Rachel Maddow last night offered what may be the most important response to Tuesday's announcement of a bipartisan immigration reform plan. In her reporting on and discussion of the plan from a group of eight Senators -- four from each party -- she offered this kernel of wisdom:
This is -- this is an incremental centrist consensus lift of long accepted moderate reforms, which in any reasonable political science, reasonable understanding of how Washington works, this should be totally viable, should be. But, of course, this isn`t political science. This is our real Washington. And that means it has to go through the House too, where mark my words, watch. The Jan Brewer clause will be the only part of this thing that they like.
So what is the "Jan Brewer clause" anyway? It is what might be described as a poison pill, a provision in the bipartisan that would create an undefined panel of southwestern politicians -- governors, local officials, etc. -- who would have a say over how immigration reform would move forward. As Maddow points out, Democrats and Republicans differ on what role this panel would play and how much power it may be given. But the existence of such a proposal creates an impression that it is Southwesterners who know best both the impact of the immigration issue but also how best to address it.
The absurdity of this thinking was on full display yesterday during the press conference. Two Latinos were among the new gang of eight and neither hailed from the southwest -- Democrat Robert Menendez is from New Jersey and Republican Marco Rubio is from Florida. The rest of the gang of eight were white, male and -- aside from Michael Bennett of Colorado -- in their 50s. This is not a representative group. And Menendez and Rubio are far from representative of the immigrant community -- both are of Cuban dissent, while the bulk of Latino immigrants come from Mexico and South America.
This does not diminish the importance of the other proposals -- all of which are relatively moderate and all of which should be adopted as quickly as possible.
I emailed several New Jersey immigration activists who responded that they though the proposals were a good start. Oscar Barbosa, an immigration attorney in Elizabeth, responded this way:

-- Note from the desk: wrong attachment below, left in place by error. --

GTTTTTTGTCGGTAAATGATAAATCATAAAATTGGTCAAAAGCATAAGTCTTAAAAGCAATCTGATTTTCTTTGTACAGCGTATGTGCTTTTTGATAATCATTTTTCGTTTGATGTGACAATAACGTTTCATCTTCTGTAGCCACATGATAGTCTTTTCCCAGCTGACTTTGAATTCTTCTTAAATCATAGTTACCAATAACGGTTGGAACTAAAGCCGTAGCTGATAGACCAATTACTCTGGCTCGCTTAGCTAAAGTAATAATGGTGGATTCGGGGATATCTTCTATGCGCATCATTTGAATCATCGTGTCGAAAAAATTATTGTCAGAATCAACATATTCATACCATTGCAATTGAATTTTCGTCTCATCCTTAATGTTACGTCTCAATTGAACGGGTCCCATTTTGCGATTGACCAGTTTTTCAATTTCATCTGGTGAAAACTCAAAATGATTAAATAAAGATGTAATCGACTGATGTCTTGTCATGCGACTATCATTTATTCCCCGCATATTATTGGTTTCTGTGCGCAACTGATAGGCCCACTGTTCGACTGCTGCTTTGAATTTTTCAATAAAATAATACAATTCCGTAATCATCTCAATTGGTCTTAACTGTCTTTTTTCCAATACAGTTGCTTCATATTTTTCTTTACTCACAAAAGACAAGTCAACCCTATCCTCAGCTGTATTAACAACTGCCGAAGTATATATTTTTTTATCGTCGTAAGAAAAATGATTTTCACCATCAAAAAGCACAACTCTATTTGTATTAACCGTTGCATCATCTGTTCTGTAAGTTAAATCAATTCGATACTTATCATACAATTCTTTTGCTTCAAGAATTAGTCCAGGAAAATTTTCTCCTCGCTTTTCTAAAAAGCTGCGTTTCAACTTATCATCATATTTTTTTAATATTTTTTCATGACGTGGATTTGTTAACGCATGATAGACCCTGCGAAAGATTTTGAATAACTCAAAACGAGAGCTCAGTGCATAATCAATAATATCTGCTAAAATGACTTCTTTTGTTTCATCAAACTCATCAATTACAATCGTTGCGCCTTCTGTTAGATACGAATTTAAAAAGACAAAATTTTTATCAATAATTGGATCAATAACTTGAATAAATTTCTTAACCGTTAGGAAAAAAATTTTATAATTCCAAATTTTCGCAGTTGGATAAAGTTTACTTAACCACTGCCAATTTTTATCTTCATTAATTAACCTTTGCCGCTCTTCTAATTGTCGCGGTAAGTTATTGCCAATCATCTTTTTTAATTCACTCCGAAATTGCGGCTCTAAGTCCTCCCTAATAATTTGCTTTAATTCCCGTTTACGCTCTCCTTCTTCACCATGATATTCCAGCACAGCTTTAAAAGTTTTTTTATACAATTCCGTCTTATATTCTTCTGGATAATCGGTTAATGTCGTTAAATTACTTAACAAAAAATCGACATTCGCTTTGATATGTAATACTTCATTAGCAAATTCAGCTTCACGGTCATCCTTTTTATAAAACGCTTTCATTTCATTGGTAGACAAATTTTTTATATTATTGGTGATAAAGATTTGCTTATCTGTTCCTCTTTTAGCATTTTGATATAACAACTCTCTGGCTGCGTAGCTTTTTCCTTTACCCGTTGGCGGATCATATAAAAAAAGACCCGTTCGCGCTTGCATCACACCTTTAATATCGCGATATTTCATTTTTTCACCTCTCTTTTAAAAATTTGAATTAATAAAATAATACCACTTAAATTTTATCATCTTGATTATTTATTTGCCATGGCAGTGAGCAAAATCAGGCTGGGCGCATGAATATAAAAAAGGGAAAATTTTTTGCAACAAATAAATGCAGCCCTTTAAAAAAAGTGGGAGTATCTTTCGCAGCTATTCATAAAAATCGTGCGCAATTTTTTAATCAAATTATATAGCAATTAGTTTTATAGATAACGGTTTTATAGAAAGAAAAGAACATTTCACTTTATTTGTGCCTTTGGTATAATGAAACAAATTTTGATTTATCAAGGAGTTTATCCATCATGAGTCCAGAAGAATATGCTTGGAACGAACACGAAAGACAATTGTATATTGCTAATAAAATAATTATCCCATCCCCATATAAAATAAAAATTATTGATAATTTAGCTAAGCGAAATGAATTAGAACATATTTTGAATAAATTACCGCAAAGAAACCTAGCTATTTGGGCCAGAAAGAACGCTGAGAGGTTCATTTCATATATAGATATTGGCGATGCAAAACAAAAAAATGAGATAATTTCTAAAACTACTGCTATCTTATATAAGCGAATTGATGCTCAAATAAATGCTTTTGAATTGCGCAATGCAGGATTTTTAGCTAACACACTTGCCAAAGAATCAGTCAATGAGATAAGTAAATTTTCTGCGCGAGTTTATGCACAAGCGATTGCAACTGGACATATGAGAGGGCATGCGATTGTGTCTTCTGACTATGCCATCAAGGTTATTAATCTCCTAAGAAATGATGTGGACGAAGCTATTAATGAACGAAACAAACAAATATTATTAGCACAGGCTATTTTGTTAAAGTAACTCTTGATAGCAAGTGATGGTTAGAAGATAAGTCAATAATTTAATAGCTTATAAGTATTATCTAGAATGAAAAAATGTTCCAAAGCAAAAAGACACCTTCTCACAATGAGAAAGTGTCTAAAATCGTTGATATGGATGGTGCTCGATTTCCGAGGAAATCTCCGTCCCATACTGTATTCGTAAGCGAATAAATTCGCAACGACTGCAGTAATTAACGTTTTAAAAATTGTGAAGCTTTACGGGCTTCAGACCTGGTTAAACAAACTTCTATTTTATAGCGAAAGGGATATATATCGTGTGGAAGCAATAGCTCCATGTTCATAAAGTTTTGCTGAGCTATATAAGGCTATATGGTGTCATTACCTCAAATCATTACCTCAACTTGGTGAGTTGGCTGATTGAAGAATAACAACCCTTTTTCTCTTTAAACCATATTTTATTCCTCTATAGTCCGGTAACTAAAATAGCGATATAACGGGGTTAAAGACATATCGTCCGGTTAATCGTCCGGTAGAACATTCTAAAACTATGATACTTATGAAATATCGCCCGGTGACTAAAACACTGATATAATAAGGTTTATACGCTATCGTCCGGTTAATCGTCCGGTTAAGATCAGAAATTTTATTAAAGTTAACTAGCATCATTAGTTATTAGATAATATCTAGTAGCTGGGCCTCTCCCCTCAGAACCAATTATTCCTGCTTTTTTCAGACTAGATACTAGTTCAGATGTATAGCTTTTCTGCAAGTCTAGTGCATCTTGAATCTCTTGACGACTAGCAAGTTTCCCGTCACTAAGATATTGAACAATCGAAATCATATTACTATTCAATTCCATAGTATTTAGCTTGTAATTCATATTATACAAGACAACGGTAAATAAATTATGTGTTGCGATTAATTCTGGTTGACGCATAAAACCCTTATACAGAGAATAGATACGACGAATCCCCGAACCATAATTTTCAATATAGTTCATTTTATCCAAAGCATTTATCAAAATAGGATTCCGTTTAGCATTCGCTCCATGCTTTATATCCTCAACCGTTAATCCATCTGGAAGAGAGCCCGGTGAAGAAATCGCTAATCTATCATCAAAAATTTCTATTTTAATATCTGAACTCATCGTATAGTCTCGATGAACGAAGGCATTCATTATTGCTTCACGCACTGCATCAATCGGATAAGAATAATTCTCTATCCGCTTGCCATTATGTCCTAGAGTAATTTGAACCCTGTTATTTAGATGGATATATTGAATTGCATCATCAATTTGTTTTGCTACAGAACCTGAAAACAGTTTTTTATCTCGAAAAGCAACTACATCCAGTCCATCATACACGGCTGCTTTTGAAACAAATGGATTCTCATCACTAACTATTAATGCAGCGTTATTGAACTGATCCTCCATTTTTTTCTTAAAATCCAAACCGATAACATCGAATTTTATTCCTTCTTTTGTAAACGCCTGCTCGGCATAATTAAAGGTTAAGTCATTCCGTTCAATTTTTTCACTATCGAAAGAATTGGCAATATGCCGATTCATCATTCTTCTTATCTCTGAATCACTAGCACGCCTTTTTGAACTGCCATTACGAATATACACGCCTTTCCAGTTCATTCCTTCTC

The most important point is that the 11 million undocumented will have a path to citizenship, and that new visas will be available for "non-skilled" workers.
We'll see. There is still a lot of work to be done in Trenton too, including in-state tuition, problems with secure communities and driver licenses for immigrants.
Maria Juega, executive director of the Latin American Legal Defense and Educaton Fund in Trenton, was a bit less optimistic. She thought it was "too soon" and that the proposal was "too vague to make any kind of judgment." She wanted to wait to see how the president would react, though MSNBC is reporting that he will back the Senate plan to avoid muddying the waters on the issue. Juega added:
Personally, I don't think a comprehensive bill is possible this year (if ever!) but some piecemeal legislation could be passed (a la DREAM Act and AgJobs).
Sadly, I think she's right. The gang of eight means that movement in the Senate could happen, but that is only one hurdle. The other is a much more conservative and anti-immigrant House of Representatives. For it to get through the House, John Boehner would need to post it for a vote (unlikely) and then supporters would need to cobble together a coalition of supportive Democrats (likely to be most of them) and enough Republicans to cross the 50 percent-plus-1 threshold. And that assumes that there would not be the assorted procedural blocks that often arise.
The package as outlined -- absent what Maddow has called the "Jan Brewer clause" -- has the potential to make real change in the lives of the undocumented by regularizing their status and offering a pathway to legality, but those are not the only issues in play. Access to the courts to address issues of fair housing, employment violations and the like without the threat of deportation must be a chief component of anything that passes. And the federal government should put incentives in place to encourage states to grant access to instate tuition, health programs and drivers' licenses to those who are now undocumented.
Perhaps most importantly, the demonization has to stop. Jan Brewer and her fellow extremists need to be stripped of their platforms and power and no longer rewarded for the racist rhetoric they use to keep the issue burning.